The answers were nearly always the same: He’s saying what I’m saying, thinking, feeling or wanting to hear. He’s not a politician and not part of a corrupt system. He’s honest and speaks his mind, even if it gets him in trouble. And he’s tough.

[‘Finally. Someone who thinks like me.’]

Plus, Trump told his supporters that it was okay to blame their financial problems on undocumented immigrants and the Chinese, that it was okay to be fearful of Muslims and those who don’t speak English, that it was okay to punch back at Black Lives Matter activists, that it was okay to hate Democratic nominee Hillary Clinton.
trump  polarization 
11 days ago
Trump’s election is actually a return to normal racial politics. Here’s why. - The Washington Post
As we have written, illiberal beliefs and practices have been so strong that the United States has usually only made significant progress toward racial equality only under the exigencies of war. For example, African American rights only advanced dramatically during three periods in U.S. history — during the Revolutionary War, the Civil War and immediately after, and most recently during World War II and the Cold War.

[The education gap among whites this year wasn’t about education. It was about race.]

In each of these periods the United States was fighting a war against illiberal enemies, prompting it to highlight its own liberal values. In addition, each of these were big wars in which victory required African Americans as soldiers, sailors, defense workers, and at the very least, quiescent citizens. Finally, and perhaps most important, black and white civil rights advocates used wartime pressures to leverage for legal changes.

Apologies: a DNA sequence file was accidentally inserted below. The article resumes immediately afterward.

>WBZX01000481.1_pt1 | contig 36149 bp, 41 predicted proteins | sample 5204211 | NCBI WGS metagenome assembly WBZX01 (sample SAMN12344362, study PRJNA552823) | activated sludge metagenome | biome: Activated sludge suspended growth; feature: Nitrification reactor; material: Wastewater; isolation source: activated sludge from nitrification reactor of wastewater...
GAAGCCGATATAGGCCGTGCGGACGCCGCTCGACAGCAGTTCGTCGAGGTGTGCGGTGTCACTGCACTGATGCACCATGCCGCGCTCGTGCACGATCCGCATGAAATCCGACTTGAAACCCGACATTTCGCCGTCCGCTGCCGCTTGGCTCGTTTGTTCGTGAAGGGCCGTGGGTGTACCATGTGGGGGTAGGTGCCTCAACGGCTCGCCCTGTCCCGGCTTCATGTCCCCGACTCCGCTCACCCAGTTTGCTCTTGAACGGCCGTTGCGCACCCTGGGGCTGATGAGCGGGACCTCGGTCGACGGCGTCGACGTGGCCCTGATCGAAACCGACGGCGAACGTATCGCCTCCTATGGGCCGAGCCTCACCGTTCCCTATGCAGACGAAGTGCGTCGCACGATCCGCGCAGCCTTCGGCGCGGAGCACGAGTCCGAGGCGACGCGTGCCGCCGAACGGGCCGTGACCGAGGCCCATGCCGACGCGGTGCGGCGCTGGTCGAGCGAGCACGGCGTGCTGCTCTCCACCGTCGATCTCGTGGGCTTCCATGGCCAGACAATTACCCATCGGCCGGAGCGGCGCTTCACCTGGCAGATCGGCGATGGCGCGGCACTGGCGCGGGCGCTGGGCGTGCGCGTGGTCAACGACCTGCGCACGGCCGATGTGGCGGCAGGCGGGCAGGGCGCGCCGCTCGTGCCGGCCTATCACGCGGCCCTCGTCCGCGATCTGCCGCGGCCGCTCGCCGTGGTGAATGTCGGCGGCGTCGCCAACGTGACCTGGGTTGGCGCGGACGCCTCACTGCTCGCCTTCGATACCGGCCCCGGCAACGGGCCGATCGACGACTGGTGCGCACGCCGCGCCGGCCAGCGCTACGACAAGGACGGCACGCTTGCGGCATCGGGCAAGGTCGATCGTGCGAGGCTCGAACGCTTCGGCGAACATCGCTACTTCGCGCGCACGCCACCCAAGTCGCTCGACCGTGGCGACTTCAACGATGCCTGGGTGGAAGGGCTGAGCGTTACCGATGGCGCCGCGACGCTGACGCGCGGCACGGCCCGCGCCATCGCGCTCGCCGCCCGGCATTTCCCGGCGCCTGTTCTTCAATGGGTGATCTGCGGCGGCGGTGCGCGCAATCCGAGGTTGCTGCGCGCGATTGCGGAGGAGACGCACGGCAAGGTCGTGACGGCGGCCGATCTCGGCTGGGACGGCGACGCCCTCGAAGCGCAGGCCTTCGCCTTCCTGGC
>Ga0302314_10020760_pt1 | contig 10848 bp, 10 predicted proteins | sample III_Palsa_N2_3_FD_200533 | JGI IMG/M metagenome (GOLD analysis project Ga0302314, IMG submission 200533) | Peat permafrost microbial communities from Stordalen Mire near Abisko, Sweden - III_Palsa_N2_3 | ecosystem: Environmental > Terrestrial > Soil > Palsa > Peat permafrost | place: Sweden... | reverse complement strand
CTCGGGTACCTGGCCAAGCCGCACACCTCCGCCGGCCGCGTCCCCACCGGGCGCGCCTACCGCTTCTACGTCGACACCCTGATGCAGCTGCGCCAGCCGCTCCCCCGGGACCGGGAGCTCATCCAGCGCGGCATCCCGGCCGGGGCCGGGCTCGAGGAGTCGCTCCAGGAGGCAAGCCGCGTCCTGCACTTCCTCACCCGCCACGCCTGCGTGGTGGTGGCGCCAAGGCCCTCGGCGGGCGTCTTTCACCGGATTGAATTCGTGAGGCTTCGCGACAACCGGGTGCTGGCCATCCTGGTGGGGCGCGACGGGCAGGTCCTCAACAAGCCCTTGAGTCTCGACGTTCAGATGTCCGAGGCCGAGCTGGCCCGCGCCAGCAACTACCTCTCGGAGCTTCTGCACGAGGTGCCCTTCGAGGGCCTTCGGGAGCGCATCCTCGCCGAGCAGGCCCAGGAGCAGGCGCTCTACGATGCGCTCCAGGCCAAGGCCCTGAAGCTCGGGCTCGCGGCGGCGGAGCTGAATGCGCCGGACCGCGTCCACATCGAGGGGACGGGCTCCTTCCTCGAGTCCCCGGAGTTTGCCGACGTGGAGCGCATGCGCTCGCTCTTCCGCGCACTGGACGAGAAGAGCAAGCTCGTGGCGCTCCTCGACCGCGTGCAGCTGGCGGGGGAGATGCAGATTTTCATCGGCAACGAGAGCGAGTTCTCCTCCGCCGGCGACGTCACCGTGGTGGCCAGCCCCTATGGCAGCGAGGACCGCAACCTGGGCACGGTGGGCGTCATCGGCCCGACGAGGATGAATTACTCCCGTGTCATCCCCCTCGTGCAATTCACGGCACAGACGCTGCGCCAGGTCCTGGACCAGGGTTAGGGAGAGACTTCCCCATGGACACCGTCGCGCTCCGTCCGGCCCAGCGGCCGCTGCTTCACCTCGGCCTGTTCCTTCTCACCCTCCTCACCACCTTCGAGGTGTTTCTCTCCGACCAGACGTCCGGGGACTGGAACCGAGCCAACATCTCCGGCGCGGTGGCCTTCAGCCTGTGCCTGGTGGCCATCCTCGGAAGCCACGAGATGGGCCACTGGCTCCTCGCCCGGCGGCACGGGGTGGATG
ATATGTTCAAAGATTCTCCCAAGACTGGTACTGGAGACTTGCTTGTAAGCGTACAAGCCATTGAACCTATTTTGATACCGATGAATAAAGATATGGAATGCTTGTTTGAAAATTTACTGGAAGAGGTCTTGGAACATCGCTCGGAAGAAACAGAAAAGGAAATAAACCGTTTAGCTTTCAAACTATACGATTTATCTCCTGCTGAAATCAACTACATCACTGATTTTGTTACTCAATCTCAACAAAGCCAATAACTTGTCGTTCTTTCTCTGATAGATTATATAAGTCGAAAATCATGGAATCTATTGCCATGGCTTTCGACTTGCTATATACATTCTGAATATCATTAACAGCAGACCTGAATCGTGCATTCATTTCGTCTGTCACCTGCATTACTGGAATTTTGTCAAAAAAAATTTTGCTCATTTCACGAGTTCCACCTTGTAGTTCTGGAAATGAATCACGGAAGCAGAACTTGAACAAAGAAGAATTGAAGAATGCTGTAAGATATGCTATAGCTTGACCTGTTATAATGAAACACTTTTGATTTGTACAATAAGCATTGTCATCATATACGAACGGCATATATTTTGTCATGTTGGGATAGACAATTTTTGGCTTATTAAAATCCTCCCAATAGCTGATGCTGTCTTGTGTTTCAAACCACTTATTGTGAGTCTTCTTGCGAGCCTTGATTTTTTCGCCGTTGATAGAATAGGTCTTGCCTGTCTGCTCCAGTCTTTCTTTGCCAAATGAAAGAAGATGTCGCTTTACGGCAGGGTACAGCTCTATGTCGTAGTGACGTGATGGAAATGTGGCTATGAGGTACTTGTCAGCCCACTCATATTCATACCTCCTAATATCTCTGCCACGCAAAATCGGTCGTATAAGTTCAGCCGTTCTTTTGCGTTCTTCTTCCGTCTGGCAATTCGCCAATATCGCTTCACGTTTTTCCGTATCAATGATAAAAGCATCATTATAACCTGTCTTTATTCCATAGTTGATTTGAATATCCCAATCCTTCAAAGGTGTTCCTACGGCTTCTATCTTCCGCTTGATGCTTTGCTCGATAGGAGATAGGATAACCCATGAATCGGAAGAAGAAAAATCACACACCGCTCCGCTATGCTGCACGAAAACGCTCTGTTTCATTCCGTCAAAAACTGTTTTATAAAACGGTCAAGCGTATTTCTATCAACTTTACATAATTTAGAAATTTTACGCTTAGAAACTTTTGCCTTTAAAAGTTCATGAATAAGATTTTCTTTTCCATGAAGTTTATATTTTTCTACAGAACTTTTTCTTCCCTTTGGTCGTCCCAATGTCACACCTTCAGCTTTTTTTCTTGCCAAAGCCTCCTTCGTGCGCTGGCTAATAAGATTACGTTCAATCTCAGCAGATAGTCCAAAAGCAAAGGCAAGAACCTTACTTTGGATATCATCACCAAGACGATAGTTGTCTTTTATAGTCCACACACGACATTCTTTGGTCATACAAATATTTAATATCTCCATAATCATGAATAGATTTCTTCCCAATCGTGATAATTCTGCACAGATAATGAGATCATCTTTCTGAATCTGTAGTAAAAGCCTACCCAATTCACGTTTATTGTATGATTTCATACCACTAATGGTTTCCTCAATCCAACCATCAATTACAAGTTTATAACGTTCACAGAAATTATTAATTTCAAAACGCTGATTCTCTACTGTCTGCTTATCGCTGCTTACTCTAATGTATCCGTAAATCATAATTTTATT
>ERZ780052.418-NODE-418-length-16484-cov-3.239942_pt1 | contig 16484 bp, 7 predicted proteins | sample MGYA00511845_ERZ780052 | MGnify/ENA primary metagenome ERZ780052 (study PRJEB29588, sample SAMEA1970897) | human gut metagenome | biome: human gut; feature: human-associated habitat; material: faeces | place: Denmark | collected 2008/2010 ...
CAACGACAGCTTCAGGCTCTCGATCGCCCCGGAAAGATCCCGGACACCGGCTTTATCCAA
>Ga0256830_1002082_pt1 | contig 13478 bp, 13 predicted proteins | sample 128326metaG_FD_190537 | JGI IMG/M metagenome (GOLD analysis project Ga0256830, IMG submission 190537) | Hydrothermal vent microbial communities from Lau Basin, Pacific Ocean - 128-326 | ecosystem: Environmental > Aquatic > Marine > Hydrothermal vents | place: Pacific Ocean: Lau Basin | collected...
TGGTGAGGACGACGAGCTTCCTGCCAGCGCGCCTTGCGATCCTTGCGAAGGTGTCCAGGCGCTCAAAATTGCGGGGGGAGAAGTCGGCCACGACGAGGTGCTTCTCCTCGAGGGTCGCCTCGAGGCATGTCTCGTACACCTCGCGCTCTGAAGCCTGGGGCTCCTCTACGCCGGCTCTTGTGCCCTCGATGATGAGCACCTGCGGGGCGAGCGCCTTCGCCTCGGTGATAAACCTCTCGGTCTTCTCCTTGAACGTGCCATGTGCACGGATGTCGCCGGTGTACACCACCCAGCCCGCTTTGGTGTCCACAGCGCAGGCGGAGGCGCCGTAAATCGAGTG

But for many white Americans, these advances were instrumental to the need to win the war and accepted only grudgingly. Wartime pressures for equality were felt most keenly at the elite level. Most ordinary white Americans were apathetic at best about such changes. Many were virulently opposed. Once the external pressures of war were removed, the elite consensus broke down, allowing various factions to encourage and harness these racial sentiments for their own political ends
politics  polarization  trump 
11 days ago
This researcher programmed bots to fight racism on Twitter. It worked. - The Washington Post
It was essential to keep the race and gender of the subjects constant to test my central question: How would reactions to my sanctioning message change based on the race of the bot sending the message?

To do so, I created two types of bots: white men and black men. To manipulate the race, I used the same cartoon avatar for the bots’ profile picture and simply changed the skin color. Using a method that has been frequently employed to measure discrimination in hiring, I also gave the bots characteristically white or characteristically black first and last names.